“I was going to do the washing, but we would run out of washing powder.” Shouldn't this be “but I thought we would”? The question is about “the future seen from the past” from my grammar...

“I was going to do the washing, but we would run out of washing powder.” Shouldn't this be “but I thought we would”?

The question is about “the future seen from the past” from my grammar book.

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Karen P.L. Hardison eNotes educator | Certified Educator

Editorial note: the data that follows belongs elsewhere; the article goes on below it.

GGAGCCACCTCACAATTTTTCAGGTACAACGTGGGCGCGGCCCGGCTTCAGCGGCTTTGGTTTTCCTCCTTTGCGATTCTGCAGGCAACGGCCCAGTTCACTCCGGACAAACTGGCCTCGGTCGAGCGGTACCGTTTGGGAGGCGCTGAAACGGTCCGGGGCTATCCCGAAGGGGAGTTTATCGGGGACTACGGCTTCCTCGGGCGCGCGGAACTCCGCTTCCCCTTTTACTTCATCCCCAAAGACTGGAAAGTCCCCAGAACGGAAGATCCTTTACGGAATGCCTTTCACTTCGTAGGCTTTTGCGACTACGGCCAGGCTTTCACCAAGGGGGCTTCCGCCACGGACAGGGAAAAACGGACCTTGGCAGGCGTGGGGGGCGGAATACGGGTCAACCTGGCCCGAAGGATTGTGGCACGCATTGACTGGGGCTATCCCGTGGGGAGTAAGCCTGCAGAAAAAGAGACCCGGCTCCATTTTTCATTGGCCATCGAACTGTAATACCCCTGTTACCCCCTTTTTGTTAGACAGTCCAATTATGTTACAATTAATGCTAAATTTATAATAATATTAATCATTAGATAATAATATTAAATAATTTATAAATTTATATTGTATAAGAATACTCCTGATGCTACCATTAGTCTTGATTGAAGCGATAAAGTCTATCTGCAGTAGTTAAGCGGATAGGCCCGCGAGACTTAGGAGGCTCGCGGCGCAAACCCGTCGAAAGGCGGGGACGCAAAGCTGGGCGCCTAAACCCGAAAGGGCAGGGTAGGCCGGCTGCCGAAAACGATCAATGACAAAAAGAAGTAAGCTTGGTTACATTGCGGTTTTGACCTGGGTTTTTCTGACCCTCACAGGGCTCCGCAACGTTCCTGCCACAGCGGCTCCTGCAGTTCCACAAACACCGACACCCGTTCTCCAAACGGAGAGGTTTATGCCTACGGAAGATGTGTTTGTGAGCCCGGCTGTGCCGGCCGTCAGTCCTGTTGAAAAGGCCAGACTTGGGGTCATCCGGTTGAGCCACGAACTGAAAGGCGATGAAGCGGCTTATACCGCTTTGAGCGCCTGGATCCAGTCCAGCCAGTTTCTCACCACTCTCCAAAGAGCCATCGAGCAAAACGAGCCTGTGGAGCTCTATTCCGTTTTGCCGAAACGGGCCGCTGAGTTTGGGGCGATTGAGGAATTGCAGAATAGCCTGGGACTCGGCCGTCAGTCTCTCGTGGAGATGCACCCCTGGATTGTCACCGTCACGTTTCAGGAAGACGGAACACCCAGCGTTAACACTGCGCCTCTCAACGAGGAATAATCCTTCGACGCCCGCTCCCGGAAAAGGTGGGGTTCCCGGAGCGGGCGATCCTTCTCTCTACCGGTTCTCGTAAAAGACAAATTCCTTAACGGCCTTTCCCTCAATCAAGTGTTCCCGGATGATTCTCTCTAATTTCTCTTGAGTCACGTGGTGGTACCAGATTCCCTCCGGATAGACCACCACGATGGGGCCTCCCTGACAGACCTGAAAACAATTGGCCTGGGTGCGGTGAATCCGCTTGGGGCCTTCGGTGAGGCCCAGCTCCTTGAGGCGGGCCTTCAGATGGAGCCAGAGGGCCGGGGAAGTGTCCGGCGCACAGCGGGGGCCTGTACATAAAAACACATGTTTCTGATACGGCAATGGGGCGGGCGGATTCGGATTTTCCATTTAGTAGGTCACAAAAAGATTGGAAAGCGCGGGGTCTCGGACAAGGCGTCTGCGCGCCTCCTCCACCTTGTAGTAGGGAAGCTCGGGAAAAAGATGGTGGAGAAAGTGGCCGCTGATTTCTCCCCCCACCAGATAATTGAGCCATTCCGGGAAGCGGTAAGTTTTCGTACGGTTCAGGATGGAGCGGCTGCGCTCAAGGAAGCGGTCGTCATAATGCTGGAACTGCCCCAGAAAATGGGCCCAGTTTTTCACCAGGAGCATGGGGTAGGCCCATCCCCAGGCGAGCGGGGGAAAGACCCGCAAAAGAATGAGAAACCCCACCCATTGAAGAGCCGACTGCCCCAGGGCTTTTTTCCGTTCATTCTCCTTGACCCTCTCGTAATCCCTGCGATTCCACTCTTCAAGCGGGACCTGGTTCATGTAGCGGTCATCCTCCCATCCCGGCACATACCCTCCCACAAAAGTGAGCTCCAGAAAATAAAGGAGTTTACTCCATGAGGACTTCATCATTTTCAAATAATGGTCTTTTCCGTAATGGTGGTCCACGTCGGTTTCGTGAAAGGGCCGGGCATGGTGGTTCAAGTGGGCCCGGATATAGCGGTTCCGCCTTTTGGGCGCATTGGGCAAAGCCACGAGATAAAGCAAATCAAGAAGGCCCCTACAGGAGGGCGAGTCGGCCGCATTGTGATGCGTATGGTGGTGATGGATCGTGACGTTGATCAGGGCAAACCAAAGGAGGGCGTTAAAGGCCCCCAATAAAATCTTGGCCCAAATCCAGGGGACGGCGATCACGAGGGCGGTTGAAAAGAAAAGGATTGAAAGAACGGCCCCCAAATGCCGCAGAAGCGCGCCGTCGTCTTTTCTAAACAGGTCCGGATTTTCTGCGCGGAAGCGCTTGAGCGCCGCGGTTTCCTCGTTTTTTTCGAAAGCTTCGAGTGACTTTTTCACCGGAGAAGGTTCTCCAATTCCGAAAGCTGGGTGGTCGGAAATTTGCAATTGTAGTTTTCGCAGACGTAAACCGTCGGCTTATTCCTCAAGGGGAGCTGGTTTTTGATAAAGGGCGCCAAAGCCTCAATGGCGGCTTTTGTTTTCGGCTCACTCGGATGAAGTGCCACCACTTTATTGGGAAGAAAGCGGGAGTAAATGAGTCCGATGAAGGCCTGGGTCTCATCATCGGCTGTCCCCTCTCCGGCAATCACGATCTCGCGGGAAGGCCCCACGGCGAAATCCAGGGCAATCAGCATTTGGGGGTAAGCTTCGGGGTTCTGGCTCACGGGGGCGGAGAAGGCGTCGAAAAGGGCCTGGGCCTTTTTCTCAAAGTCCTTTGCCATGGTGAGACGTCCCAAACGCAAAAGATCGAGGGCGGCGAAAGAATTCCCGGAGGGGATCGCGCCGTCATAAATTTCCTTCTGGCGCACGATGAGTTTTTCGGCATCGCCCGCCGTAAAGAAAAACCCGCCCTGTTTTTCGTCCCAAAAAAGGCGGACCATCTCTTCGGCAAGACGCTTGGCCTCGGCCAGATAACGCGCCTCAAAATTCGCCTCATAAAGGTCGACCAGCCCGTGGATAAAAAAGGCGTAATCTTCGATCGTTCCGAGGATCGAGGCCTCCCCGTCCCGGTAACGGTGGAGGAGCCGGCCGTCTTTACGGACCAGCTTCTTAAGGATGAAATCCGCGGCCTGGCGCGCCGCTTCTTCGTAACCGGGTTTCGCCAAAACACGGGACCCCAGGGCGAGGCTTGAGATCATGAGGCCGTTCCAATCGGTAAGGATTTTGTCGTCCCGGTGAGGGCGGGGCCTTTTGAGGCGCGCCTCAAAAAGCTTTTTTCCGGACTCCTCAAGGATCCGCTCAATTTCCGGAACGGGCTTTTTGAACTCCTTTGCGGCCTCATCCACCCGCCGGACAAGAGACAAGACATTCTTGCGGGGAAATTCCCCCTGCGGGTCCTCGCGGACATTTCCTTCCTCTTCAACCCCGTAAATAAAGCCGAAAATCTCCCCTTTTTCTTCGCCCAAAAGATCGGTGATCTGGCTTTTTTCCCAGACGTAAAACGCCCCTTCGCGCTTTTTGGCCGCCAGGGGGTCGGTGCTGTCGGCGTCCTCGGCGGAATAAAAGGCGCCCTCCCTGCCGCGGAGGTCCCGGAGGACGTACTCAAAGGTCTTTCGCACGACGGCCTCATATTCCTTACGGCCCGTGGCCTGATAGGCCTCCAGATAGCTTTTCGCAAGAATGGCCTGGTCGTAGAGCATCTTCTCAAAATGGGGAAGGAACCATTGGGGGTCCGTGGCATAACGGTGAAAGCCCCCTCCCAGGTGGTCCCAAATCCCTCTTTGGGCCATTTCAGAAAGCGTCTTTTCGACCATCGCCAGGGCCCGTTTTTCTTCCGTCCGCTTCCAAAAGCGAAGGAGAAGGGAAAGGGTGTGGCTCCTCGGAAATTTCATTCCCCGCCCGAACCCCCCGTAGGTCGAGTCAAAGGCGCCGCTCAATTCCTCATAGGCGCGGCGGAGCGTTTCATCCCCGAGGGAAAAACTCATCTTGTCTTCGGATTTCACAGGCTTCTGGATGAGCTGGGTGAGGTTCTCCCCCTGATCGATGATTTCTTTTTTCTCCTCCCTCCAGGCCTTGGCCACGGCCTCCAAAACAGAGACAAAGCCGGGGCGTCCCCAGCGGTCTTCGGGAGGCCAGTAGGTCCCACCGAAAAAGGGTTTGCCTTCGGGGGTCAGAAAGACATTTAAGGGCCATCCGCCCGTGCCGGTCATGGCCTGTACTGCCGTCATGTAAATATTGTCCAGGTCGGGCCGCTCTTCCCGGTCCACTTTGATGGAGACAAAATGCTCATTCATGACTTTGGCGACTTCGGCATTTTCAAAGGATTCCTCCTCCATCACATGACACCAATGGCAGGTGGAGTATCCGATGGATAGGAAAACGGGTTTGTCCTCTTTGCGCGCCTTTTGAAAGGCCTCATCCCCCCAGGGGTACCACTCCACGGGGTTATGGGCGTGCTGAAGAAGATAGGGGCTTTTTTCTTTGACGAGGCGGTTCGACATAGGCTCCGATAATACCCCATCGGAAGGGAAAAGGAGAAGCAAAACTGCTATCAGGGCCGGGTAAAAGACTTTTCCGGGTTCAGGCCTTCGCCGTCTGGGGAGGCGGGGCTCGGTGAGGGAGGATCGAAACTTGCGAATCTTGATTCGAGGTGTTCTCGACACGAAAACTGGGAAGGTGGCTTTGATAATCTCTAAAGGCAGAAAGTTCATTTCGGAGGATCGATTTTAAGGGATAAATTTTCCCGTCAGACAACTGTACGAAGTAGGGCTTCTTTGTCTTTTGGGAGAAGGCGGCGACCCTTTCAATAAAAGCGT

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The consideration of "the future seen from the past " isn't effected by the inclusion of a phrase indicating someone's mental contemplations. When standing alone, the clause "we would run out of washing powder" is an assertion: a positive statement given without corroborating fact. You can add, "I thought," making a speculative statement: conjectural thought. You can add, "I concluded," making a deductive statement: a conclusion based upon knowledge. You can also add "he thought" or "she concluded," or "they asserted." None of these affect the combined tenses used when speaking in the present of things that occurred in the past...

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